A deal that will result in the creation the country's largest black-owned mine has focused debate in South Africa this week on the government's Black Economic Empowerment (BEE) policy.
On October 10, Anglo American and Kumba Resources announced a much-anticipated R9.2bn transaction that will see a partial separation of iron-ore assets from Kumba's non-iron-ore assets. This will also see the creation of two new firms, both of which could be listed on the Johannesburg Stock Exchange (JSE).
One component of the spin-off, Kumba Iron Ore, will hold the iron-ore assets centred on the Shishen mine in the Northern Cape Province. The new black-owned company, provisionally called Newco, will have an enterprise value of R16bn.
Newco will be a diversified mining company, holding Kumba's coal, heavy-minerals and zinc assets.
Once the deal is finalised, Newco will also be the world's second largest producer of Titanium slag and the third largest supplier of titanium feedstock and zircon. Newco will also acquire the entire listed share capital of Eyesizwire Mining and a 20% holding in Sishen Iron Ore.
Sipho Nkosi, CEO of Eyesizwire, is widely tipped to head Newco.
Anglo American, which currently holds a 66% stake in Kumba, will maintain control of the iron-ore assets through Kumba's 74% stake in the Shishen operations. This will enable Anglo-American to honour obligations to reduce its effective interest in iron-ore to the 49% agreed with the government in 2002. Another 3.4% of effective interest will be contained in Anglo's 17% share of Newco.
A restructured Kumba Resources, focused on iron-ore assets, would provide a good base for Anglo to build its iron-ore assets further, says Kumba's CE, Con Fauconnier.
There can be little doubt that the deal has been driven in part by the South African government's drive to force increased black participation in the economy. South Africa's government requires that the mining industry should be at least 27% black-owned by 2012.
However, Anglo executive Philip Baum told reporters in mid-October that his company was not seeking to create an empowerment company that would simply comply with legislation. The group has described the deal as a fully funded BEE transaction with the potential to unlock value for all Kumba's shareholders.
In a sign that markets have yet to warm to BEE, Anglo's shares initially shed R5.5 to R184.50, while Kumba's shed R2.20 to R93 upon news of the deal.
Meanwhile, Lazarus Zim, Anglo's South African CE, has dismissed criticism that the deal unduly favoured Anglo American, as some market watchers have suggested.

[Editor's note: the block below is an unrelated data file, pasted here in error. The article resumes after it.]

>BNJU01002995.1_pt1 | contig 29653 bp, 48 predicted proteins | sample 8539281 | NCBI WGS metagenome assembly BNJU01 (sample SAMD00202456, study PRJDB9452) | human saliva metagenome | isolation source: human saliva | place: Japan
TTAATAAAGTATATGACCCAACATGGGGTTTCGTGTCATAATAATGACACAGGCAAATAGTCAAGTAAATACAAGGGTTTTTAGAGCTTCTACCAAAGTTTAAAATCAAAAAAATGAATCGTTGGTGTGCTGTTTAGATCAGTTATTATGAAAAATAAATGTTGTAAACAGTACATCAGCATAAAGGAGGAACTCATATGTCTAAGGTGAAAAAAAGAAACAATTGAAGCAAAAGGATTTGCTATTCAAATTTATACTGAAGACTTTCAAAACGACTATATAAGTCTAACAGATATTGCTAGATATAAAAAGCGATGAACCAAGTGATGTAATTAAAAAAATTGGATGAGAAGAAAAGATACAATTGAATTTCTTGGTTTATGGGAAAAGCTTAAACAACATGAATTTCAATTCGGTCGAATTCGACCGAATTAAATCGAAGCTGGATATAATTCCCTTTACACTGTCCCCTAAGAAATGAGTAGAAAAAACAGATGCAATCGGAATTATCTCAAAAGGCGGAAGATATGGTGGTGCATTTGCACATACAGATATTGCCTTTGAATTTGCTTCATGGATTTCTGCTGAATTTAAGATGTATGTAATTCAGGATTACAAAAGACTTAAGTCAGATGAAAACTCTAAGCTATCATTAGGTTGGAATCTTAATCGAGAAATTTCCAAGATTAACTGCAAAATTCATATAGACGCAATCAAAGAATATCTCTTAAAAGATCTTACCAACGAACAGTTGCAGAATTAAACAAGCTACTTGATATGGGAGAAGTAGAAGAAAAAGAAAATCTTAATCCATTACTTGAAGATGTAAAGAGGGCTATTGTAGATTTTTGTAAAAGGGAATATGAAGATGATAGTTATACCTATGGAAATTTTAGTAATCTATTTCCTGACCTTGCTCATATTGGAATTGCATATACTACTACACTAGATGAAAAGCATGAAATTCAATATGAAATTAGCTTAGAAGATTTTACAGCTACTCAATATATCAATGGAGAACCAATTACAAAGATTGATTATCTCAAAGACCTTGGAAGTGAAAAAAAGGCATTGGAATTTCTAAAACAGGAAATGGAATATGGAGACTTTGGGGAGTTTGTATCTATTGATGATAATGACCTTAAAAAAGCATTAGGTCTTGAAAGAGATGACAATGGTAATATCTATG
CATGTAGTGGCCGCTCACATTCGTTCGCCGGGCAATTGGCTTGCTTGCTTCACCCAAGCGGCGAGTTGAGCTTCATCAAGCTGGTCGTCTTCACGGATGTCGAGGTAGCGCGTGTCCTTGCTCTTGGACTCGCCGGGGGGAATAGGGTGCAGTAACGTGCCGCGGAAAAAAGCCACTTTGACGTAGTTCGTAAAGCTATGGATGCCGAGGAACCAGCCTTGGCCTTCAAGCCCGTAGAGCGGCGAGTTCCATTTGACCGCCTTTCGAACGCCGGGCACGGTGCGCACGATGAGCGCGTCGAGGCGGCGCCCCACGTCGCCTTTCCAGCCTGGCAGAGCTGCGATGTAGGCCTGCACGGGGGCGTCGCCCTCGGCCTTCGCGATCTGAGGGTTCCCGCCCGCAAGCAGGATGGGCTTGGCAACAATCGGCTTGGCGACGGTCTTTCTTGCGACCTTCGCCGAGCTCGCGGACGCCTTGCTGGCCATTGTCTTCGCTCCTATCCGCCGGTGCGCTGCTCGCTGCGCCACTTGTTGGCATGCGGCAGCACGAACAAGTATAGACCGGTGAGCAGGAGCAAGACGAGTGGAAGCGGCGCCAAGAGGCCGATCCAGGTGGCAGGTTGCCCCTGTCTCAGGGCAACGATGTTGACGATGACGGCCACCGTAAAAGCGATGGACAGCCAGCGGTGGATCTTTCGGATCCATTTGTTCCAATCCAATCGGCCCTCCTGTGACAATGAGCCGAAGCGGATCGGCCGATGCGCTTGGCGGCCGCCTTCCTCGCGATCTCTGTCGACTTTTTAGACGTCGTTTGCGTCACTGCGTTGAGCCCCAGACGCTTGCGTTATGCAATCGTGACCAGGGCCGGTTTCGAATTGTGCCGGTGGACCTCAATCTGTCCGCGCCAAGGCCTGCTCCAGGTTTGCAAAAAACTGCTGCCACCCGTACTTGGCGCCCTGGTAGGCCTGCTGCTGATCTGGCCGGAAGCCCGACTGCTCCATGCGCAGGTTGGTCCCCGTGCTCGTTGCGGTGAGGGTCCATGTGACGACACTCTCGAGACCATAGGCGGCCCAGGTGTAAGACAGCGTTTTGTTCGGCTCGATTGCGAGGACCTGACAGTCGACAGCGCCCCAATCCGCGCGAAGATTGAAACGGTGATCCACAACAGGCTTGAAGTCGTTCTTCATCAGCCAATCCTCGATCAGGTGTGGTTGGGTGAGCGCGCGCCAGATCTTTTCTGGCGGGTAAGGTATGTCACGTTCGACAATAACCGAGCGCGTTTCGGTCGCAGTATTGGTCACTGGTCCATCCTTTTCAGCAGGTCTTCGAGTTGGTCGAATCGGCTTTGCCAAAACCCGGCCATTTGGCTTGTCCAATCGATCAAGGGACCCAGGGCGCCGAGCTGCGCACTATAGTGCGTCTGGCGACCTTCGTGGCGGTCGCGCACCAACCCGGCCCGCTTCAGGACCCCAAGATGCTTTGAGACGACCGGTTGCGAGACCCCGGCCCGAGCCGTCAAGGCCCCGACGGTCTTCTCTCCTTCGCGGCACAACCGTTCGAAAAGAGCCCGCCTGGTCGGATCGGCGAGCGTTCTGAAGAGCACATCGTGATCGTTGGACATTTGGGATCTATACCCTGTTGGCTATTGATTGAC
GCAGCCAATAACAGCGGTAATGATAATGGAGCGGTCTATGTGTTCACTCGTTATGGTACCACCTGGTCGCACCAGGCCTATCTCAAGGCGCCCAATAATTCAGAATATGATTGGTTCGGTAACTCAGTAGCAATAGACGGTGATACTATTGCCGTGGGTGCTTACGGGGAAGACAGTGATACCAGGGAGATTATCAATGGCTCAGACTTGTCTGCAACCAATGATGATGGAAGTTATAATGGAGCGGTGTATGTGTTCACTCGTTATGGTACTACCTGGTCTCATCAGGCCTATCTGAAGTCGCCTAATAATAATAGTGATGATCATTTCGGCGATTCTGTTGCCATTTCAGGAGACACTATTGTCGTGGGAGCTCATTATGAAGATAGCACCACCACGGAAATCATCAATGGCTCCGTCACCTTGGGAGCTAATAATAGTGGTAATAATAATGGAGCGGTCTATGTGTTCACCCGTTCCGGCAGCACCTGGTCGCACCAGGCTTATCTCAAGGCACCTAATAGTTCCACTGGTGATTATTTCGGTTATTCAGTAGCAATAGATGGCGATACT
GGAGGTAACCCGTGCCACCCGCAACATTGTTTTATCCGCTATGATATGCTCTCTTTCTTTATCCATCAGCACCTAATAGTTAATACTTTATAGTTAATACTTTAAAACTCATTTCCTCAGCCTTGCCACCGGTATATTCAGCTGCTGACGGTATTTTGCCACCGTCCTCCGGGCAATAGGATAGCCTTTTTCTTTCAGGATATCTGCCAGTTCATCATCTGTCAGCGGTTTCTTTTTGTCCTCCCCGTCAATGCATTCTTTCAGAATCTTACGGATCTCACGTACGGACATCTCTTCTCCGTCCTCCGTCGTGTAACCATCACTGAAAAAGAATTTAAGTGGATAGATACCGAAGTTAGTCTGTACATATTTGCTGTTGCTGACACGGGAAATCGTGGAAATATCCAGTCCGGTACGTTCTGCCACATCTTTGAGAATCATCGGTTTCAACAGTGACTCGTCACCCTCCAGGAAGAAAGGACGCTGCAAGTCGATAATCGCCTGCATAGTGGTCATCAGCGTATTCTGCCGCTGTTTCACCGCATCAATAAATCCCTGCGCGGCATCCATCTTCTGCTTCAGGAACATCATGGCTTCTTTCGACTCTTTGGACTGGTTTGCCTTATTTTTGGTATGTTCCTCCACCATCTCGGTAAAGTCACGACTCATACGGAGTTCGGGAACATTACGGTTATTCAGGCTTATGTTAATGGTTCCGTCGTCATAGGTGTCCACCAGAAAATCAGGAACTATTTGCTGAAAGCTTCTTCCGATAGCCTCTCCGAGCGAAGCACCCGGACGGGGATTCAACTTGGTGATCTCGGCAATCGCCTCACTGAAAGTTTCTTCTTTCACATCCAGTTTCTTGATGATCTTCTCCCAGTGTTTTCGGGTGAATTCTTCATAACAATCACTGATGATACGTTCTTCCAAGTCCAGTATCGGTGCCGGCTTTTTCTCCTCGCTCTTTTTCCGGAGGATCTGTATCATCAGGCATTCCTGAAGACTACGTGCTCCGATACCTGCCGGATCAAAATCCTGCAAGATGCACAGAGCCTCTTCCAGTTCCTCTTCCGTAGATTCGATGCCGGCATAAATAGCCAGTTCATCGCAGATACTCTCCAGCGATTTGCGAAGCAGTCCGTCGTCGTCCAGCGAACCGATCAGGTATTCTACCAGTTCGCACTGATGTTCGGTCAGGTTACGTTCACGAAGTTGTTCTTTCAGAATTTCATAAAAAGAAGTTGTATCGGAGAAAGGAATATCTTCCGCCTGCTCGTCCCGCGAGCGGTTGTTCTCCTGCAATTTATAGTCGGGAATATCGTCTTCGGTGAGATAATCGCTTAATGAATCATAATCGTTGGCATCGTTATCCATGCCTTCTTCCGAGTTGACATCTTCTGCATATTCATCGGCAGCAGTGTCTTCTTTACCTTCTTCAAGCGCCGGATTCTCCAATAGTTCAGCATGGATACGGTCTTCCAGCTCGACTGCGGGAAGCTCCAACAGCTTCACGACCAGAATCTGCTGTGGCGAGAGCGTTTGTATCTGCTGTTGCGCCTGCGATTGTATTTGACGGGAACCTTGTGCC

Anglo will net R2.2bn from the proceeds of the sale. At the same time, BEE has been drawing flak from various quarters in recent weeks.
Democratic Alliance leader Tony Leon has called for the government to simplify the policy, warning that failure to do so could put beyond reach the government's target of 6% growth by 2012.
In a speech to the French, German and Italian South African Chambers of Commerce and Industry in Cape Town, Leon argued that it was the poor black population that was bearing the burden of BEE and not, as the government liked to claim, the white business community. According to Leon, BEE is slowing economic growth and dimming prospects for further foreign direct investment (FDI) to fuel higher growth.
A similar view was expressed by the Dutch Foreign Minister Bernard Bot during his recent visit to the country. The way in which empowerment was implemented was scaring away potential investors who did not wish to give up stakes in their companies, Bot said in an interview quoted by the Johannesburg publication Business Day.
"If I'm obliged to sell equity at a price that is not the one I had in mind, interest in investment will go down, and what Africa needs at this moment is exactly the opposite," Bot said. "I am in favour of empowerment, but I think the South African authorities should also reflect on the reverse side of it."
Foreign companies doing business in South Africa are generally required to sell an equity stake to meet the government's empowerment criteria, although they can claim exemption from doing so and gain empowerment points in other ways.
Earlier this year, Deutsche Bank became the first foreign bank in South Africa to sell a stake in its local operations when it sold 25% to an empowerment consortium led by Altron director Dali Mpofu and black staff members at the bank.
Some observers have argued that the government should focus on education as a vehicle for black economic and social empowerment. As if to emphasise the point, the Netherlands pledged R213m last week for new school infrastructure in South Africa.
BEE legislation is crafted so that no one is forced to contribute. However, section 10 of the broad-based BEE Act states that every organ of state and public entity must take into account - and as far as is reasonably possible apply - any relevant code of good practice issued.
The latest codes of good practice, designed to paper over gaps in the BEE framework, are due to be published by the government this week. Many empowerment transactions and charters have been put on hold while the codes are finalised.
Meanwhile, debate also continues over the efficacy of the policy. While few would question its motives, for many businesses it seems the jury is still out on just how much it is really helping.